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back brace size

Discussion in 'Setup & Repair [DB]' started by Blaine, Apr 15, 2003.


  1. Blaine

    Blaine

    Aug 4, 2001
    new york area
    I was peeking inside my Strunal flatback and my initial thought was "these braces are huge." I'm curious, are there general dimensions for these guys? It would seem to me that if they were too big the sound would suffer. Do you luthiers out there ever shave or thin them down? Any other brace thoughts or theories?
     
  2. I can't say that I've ever been asked to thin the back braces on a bass. On occations where it is necessary to replace the back bracing as part of an overhaul, I follow the Charles Traeger guidelines and make the combined thickness of the soundpost brace no more than 3/4 inch total. The exact thickness being determined by a lot of factors that past experience teaches us. The purpose of the back braces is to give the back stiffness so that it vibrates approximately the same as a carved back. Too heavy does impede the sound, but at the same time, a too thin brace makes the back too floppy and can lead to structural problems. Manufactured basses do tend to be a little heavy, but considering that you have to remove the top or back to thin the braces, the cost tends to be quite expensive when compared to the amount of sound improvement gained (looking at it as a cost/benefit ratio).
     
  3. Jeff Bollbach

    Jeff Bollbach Jeff Bollbach Luthier, Inc.

    Dec 12, 2001
    freeport, ny
    Bob's on target as usual. I've done this job a bunch of times, with significant tonal results-but it would be an expensive job just to do on its own.
     
  4. Blaine

    Blaine

    Aug 4, 2001
    new york area
    Thanks Bob. i'm a bit confused at combined thickness of 3/4". Is that the combined thickness of the brace and back? Also, any guidlines for the upper and lower brace.
     
  5. Yes, the combined thickness of the brace and the back itself. I didn't mention the other braces simply because the soundpost brace (the one it sits on) is the most important. The upper most brace (at the bend in the back) tends to be about the same thickness or a little less than the soundpost brace. The other two braces (if it has total of 4) are not as wide, but up to about 1" to 1 1/4" thick. Notice that these braces are rounded on the top (like the bass bar is on the top) whereas the soundpost brace is not. These are tuned in a method similar to tuning the bass bar on the top. Luthiers have different methods of tuning them, but that is beyond the scope of this discussion. In the end, the thickness of the other braces is related to the thickness and pitch of the soundpost brace.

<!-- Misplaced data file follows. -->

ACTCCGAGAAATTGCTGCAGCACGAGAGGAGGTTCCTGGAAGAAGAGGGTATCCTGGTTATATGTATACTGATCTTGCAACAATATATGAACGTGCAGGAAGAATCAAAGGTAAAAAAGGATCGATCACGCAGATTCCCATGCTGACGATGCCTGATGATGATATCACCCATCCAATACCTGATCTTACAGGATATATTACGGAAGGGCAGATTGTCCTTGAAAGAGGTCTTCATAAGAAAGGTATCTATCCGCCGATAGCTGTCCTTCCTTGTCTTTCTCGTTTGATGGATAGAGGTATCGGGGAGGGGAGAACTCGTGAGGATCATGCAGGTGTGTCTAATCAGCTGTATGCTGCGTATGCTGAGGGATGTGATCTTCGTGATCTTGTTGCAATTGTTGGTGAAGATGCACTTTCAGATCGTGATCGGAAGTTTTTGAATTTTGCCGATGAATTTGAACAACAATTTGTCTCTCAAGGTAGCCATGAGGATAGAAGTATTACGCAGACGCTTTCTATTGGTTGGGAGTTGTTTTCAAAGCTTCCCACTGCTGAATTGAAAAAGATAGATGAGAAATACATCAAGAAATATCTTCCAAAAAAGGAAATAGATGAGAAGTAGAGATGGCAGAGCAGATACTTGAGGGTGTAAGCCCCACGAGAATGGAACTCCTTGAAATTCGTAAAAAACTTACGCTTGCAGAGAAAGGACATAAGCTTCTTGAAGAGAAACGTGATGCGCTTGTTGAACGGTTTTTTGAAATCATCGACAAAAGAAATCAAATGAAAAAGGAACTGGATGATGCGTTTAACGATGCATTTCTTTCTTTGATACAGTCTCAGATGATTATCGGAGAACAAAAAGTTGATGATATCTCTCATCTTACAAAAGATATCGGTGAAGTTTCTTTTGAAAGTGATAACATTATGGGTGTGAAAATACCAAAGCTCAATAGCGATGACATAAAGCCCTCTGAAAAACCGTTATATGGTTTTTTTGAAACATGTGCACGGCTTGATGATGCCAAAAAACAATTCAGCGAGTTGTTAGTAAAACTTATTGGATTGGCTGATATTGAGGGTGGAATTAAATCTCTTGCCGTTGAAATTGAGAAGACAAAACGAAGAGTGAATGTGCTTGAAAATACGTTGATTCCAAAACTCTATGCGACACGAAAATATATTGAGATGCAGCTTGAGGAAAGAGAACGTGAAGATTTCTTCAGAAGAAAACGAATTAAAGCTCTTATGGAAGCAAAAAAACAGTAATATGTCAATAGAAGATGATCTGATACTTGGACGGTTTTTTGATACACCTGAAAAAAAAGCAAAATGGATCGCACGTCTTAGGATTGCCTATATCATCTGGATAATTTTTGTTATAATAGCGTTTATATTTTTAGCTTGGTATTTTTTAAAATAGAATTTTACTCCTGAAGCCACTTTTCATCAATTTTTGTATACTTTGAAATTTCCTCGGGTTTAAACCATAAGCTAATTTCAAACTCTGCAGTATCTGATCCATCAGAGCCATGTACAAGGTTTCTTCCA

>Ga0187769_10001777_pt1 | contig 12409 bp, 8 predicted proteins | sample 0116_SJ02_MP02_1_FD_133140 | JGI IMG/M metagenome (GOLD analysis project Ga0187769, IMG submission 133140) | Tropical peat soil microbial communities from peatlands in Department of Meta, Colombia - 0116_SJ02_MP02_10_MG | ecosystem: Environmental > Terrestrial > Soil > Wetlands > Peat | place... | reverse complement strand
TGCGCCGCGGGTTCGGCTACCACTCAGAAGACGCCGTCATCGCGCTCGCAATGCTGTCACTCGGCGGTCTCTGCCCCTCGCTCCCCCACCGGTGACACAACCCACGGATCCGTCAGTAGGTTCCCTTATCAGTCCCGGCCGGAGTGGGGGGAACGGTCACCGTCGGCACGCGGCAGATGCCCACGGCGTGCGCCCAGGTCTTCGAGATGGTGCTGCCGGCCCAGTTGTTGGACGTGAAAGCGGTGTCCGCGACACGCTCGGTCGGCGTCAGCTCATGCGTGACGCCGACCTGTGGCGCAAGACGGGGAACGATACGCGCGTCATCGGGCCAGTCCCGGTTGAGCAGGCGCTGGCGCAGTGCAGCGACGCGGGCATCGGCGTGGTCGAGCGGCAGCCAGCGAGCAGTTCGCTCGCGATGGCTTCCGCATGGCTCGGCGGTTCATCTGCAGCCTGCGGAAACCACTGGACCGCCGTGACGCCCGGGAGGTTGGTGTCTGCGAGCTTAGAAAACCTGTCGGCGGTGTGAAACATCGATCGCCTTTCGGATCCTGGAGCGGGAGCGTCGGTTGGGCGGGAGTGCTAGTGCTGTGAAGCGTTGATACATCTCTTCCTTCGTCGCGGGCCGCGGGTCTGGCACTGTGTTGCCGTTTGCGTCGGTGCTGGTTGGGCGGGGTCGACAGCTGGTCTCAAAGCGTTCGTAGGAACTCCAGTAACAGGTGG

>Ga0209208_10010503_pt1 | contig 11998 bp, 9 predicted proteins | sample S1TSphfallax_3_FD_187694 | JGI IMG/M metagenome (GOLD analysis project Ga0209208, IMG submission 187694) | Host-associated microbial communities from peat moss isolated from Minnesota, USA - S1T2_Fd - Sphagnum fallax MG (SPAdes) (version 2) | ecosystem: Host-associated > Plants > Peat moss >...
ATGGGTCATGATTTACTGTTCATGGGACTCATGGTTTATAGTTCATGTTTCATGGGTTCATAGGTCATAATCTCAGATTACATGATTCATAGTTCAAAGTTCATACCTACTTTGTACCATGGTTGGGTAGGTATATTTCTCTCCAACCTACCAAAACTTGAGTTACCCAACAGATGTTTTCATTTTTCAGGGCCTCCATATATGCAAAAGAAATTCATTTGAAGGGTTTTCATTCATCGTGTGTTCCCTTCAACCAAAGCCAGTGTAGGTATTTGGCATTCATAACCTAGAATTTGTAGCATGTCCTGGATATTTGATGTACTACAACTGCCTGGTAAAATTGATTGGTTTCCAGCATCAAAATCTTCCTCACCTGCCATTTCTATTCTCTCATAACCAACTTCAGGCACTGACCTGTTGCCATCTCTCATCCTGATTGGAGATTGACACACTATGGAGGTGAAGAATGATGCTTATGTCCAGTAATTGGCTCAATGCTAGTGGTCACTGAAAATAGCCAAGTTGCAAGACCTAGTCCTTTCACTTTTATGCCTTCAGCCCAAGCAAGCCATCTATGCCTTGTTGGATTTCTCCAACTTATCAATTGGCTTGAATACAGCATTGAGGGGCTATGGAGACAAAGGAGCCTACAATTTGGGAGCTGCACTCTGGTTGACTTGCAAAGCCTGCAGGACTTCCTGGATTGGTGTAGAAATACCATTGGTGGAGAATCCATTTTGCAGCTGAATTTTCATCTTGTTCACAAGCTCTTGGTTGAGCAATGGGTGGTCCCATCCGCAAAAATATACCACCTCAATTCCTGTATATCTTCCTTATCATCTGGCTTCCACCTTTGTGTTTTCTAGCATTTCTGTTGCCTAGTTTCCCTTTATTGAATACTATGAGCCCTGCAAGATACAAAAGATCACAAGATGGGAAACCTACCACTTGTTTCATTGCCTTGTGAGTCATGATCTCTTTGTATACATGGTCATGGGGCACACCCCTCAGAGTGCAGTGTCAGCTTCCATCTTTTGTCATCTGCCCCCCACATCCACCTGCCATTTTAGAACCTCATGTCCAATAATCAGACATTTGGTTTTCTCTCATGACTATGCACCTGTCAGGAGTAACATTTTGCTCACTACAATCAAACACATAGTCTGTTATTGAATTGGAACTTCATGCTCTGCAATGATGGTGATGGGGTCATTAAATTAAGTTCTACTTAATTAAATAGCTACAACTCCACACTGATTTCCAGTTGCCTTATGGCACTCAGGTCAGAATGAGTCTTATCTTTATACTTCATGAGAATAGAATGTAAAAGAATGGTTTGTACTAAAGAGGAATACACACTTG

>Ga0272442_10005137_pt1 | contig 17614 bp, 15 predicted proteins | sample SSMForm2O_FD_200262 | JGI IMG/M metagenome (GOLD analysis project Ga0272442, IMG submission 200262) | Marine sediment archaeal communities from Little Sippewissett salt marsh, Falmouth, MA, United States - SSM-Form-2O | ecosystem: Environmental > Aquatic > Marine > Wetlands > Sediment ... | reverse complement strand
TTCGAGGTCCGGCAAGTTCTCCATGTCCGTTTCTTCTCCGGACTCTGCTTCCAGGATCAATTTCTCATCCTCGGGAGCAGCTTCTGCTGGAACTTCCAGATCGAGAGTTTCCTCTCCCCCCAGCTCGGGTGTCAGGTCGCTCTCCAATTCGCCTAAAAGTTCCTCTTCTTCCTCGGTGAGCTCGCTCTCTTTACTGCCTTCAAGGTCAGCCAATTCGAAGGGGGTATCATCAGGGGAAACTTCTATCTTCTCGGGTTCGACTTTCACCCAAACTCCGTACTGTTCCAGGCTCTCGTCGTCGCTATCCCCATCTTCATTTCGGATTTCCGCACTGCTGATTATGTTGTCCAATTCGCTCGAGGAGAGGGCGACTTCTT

6. Aroneng

    Aroneng Supporting Member

    Sep 7, 2001
    Ft. Lauderdale, FL
    In general, what do you try to tune the supports to? Is matching the tap tone of the back typical or maybe 1/2 step above the back? (I have heard trying to tune the bass bar a 1/2 step above the top's tone).
     
  7. As I mentioned before, the subject of tuning is beyord this discussion, and there are several different methods used to tune the bars and the back as a whole. I personally do NOT use the tap tone method. I tune using Chladni pattern eigenmodes and try to match (as closely as possible) modes 2 and 5 of the back to that of the top. This method was pioneered by the Catgut Acoustical Society. If you wish to learn more info on this, I suggest you join the CAS.
     
  8. arnoldschnitzer

    arnoldschnitzer AES Fine Instruments

    Feb 16, 2002
    Brewster, NY, USA
    I prefer tuning using the Islamic overtone series, matching to modes 3 (Phrygian) and 7 (Locrian), though the Locrian series may occasionally induce wolfiness. Tap on the center crossbar only with a doctor's reflex hammer while holding the bass' back by one corner. You must be standing on one foot for this to work effectively. If you can hear the Myxolidian mode while tapping, the braces are too thick. Lydian, too thin, etc...
     
  9. Arnold - you can eliminate the wolfiness by matching the mode 3 (Phrygian) with mode 196 (Locrian). And.. don't forget you have to stand on the Left foot for it to work correctly in the northern hemisphere.
     
  10. Jeff Bollbach

    Jeff Bollbach Jeff Bollbach Luthier, Inc.

    Dec 12, 2001
    freeport, ny
    Somebodys been sniffing hide glue.